Plus, a double click (say) on the conflict warning triangle should jump to the conflicting shortcut. 
     
  17. Like
    deeds got a reaction from Ulaxes in Shortcuts: Shape Creation = E, R, S instead of M   
    [M] key for Rectangle, Ellipse, Rounded Rectangle cycling is ridiculous. What does it stand for "Make"?
     
    And it's nowhere near where the left hand hovers on a keyboard, meaning the eyes must go down to the keyboard to find it for the left hand, or eyes off screen AND the right hand must come off the mouse/trackpad/tablet to operate the M key.
     
    And it needs cycling to get to anything other than rectangle.
     
    So, here's a suggestion:
     
    E = Ellipse
    R = Rectangle
    RR = Rounded Rectangle
    S = Shapes, Triangle actually, but more on this in a moment
     
    S also pops up a list of shapes directly adjacent the mouse for easy, rapid selection, no need to race over to the side menu and click, scroll down, click again.
     
    Otherwise, these sequential keys enable a full pick of the shapes, via follow up presses, like so:
     
    SD = Diamond
    ST = Trapezoid
    SG = polyGon   // starts at 6 sided. SGGG = 8 sided. [s, Shift + GG = 4 sided] etc.
    SS = Star
    SSS = Double SStar
    SSQ = Star sQuared
    SA = Arrow
    SD = Donut // SDDD = 3 ringed Donut
    SDS = Donut Sliced // Which the 'Pie' Tool actually is because it's got an inner radius
    SES = Ellipse Segment // Come on... That's what it is. Segment is an ugly word
    SEC = Ellipse Cresent // kind of like the obscuring they do.
    SF = Fluffy cloud  // Fluffiness starts at 12. SFFF = 15 Fluffs. Any use of [shift+F] reduces fluffiness
    SRT = Rectangle Callout
    SRRT = Rectangle Rounded Callout
    SET = Ellipse Callout
    STD = Tear Drop // You and I both know they cause tears.
    SH = Heart
     
    Now, I know you want more:
     
    So, for speed of use, and consistency, I suggest.
     
    SC = Circle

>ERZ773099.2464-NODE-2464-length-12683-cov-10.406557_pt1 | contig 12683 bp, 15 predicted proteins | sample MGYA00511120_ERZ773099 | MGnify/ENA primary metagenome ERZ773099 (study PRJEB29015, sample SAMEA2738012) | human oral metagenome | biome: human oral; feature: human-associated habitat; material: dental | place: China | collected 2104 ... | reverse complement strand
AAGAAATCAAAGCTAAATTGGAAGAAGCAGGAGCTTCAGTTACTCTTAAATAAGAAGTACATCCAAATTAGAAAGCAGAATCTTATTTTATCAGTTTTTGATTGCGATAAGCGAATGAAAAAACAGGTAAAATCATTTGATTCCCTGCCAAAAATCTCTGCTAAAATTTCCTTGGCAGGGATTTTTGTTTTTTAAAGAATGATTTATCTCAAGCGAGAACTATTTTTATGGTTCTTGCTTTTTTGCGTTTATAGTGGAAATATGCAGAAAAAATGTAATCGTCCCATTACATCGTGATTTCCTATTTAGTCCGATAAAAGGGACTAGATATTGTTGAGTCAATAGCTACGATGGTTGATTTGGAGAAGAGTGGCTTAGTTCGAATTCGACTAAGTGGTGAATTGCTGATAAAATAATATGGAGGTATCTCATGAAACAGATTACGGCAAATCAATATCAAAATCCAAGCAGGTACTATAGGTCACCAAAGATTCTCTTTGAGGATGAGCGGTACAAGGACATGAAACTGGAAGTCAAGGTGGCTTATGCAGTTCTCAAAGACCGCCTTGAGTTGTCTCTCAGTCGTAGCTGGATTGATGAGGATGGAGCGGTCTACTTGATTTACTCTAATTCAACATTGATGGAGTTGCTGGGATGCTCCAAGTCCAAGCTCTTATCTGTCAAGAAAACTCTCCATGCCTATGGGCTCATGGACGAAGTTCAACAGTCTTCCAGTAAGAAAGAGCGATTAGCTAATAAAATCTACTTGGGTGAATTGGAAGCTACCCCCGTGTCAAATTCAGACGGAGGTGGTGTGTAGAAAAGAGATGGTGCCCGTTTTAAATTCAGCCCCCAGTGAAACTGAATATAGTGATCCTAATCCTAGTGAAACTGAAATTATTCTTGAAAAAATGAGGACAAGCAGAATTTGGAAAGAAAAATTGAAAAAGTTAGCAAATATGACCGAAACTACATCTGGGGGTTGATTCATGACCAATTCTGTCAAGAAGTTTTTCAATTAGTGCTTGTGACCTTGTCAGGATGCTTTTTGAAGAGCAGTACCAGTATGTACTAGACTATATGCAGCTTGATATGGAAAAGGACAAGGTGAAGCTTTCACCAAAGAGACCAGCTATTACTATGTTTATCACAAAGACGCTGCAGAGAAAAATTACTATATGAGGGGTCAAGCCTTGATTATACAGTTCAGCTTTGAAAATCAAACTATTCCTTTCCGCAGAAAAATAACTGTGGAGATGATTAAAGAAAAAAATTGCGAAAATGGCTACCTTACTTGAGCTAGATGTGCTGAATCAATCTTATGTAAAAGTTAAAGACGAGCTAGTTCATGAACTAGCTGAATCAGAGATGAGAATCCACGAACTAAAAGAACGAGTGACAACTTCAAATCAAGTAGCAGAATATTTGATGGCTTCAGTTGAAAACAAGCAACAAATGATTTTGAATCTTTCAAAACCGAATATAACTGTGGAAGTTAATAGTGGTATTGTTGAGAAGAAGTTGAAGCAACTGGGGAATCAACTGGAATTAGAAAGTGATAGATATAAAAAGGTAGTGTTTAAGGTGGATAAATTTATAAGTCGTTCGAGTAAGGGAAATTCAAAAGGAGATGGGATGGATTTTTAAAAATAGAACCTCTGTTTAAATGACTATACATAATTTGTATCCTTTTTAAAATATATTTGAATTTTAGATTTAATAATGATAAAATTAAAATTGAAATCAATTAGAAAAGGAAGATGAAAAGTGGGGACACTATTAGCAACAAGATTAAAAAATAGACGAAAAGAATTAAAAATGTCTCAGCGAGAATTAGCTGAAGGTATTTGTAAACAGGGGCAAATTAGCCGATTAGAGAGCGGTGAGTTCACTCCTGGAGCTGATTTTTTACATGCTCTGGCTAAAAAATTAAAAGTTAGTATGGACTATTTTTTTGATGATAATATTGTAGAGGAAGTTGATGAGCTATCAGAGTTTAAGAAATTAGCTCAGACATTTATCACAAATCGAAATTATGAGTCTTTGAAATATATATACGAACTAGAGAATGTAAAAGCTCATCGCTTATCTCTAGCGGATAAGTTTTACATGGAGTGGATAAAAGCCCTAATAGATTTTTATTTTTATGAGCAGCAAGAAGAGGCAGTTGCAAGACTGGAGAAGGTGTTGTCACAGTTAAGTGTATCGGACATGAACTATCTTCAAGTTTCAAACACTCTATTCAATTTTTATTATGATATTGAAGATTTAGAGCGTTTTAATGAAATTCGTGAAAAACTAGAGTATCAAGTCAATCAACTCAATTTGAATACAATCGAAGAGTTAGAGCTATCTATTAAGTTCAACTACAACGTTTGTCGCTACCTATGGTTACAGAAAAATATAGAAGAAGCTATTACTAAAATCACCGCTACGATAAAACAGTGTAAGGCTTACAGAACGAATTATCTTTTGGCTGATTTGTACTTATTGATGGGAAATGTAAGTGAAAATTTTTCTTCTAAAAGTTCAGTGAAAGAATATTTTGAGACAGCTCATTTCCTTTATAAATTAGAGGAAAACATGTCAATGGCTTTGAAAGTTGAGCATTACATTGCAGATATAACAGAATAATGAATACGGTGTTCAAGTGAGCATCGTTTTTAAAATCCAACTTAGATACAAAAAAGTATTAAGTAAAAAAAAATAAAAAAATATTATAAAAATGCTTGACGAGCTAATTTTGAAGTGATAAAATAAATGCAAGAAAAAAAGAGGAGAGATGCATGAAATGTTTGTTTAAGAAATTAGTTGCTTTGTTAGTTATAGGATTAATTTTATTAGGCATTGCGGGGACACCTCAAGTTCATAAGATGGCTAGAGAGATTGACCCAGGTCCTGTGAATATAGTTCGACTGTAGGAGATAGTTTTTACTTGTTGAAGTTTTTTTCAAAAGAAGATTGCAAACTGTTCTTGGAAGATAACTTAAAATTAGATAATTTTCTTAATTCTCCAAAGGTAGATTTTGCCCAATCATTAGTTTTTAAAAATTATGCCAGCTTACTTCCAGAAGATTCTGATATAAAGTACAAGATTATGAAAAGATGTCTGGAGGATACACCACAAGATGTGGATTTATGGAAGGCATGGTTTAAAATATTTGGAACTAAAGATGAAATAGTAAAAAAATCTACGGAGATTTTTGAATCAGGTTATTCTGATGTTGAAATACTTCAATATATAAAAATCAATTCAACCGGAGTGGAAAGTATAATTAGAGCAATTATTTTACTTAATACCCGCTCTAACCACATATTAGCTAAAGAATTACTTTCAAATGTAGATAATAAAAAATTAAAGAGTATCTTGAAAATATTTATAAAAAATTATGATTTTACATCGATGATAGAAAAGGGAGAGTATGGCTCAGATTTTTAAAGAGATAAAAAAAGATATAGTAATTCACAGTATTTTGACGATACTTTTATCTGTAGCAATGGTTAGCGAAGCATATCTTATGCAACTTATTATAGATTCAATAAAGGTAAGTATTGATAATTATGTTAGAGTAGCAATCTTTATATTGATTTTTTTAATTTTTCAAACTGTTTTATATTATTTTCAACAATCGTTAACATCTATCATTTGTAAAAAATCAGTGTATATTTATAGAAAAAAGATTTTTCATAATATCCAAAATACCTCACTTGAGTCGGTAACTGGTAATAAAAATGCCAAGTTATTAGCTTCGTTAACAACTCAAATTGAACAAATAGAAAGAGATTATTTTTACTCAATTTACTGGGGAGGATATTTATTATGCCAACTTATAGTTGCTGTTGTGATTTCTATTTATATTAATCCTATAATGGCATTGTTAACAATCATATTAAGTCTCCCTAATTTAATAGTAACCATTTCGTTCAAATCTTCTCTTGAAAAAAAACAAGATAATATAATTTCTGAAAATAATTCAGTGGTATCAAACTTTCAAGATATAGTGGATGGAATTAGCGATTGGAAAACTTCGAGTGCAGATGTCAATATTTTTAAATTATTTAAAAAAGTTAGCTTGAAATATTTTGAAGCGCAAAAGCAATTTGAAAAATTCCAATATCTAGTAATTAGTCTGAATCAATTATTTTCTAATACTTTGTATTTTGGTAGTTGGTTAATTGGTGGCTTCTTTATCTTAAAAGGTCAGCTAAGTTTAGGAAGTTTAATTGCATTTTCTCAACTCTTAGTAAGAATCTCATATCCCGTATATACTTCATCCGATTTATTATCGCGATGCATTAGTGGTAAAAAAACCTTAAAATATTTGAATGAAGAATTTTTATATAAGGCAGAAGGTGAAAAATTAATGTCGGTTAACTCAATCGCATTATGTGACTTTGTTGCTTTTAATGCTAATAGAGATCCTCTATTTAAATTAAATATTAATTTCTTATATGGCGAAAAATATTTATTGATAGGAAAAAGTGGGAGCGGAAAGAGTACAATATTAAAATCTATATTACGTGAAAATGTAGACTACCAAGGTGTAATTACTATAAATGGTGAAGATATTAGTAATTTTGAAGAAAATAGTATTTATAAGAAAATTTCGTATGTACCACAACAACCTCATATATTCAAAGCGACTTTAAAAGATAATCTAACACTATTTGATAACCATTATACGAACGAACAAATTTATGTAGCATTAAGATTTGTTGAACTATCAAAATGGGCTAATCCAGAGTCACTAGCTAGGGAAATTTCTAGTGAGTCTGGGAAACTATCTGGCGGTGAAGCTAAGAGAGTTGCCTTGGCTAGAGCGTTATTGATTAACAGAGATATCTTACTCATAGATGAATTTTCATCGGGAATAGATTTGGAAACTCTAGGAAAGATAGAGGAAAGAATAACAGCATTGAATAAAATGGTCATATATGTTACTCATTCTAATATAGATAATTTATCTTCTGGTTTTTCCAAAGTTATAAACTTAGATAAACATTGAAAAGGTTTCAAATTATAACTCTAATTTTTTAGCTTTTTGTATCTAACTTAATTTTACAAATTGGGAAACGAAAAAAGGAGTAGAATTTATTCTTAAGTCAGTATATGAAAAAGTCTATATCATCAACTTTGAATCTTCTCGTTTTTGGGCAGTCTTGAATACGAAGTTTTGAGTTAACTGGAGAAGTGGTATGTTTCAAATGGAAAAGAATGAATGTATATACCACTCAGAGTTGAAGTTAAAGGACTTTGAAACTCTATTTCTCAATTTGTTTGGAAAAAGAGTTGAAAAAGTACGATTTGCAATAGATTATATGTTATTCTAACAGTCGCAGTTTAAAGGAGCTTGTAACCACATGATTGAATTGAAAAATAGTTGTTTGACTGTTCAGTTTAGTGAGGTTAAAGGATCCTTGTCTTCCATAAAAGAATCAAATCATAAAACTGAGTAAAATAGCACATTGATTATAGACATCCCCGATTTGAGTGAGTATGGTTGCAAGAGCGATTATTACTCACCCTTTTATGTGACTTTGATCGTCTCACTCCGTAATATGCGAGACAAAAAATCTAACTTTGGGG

SQ = sQuare
    SQR = sQuare Rounded
    SR = Rectangle
    SRR = Rectangle Rounded
    SW = Wave // Sine Wave, The more presses of WWWWW the more wave cycles in the line.
    SAW = sAW // Again, more WWWWs = more cycles of the wave
  18. Like
    deeds reacted to R C-R in Rectangle fill colour 'noise'   
    Because there has to be a name label for each slider somewhere. In the Color Studio panel, part of that space already is used for that, so why not use more of it for the tabs?
  19. Like
    deeds reacted to R C-R in Rectangle fill colour 'noise'   
    What do you think about not hiding it at all, at least in the Color Studio panel, maybe something like this?

    Also, in the large Color Chooser window (the one that appears when you double-click on a color well), there is a lot of unused space on the right, above the Close button. That could be used for a pair of Opacity & Noise sliders, with the % field next to the names above the sliders so it all fits in the width of that space nicely.
  20. Like
    deeds got a reaction from Aammppaa in Rectangle fill colour 'noise'   
    In an era in which words are buttons, it is absolutely insane that the words "Noise" and "Opacity", when clicked on, are not buttons, but the little circle of colour that looks like a part of the slider is a button for the state of the slider, not a value of the slider... surely someone is having a lark.
  21. Sad
    deeds got a reaction from DrianDromb in Snapshots in Affinity Designer   
    Matt, if you could make iterative snapshots, you might well revolutionise how people do iterative, illustrative design. Imagine having 30 versions of a logo design in a "timeline" of snapshots, for example. 
     
    So, please, yes, consider it. Especially given the fantastic nature of your vector tools for shaping logo style art.
  22. Thanks
    deeds got a reaction from Dan C in Font Selection DropDown crashes AD   
    @Dan C Haven't yet tested at other resolutions. But can tell you both computers I'm experiencing this on are different MacBook Pros. The first of the retinas and the most current model. Both are running at their native resolution of 2880x1800, not the scaled native, the actual native, high resolution, pixel perfect version of this resolution, via SetResX on one, and SwitchResX on the other.
     
    So this might be the problem...
     
    EDIT: Checked at normal, default scaled "native" resolutions. All works fine. 
  23. Like
    deeds got a reaction from Malauch in Arrowheads please. . .   
    Just add shape/layer binding, then we can use our own symbols and shapes as arrow heads, or ANYTHING else at the end, or vertices and their midpoints.
    Much simpler, much more powerful.
    Let the binding have constraint rules, such as rotation and anchor. Then call it a day, send programmers out for lunch.
  24. Thanks
    deeds reacted to JET_Affinity in Arrowheads please. . .   
    I applaud your use of  "line end effects" rather than "arrowheads."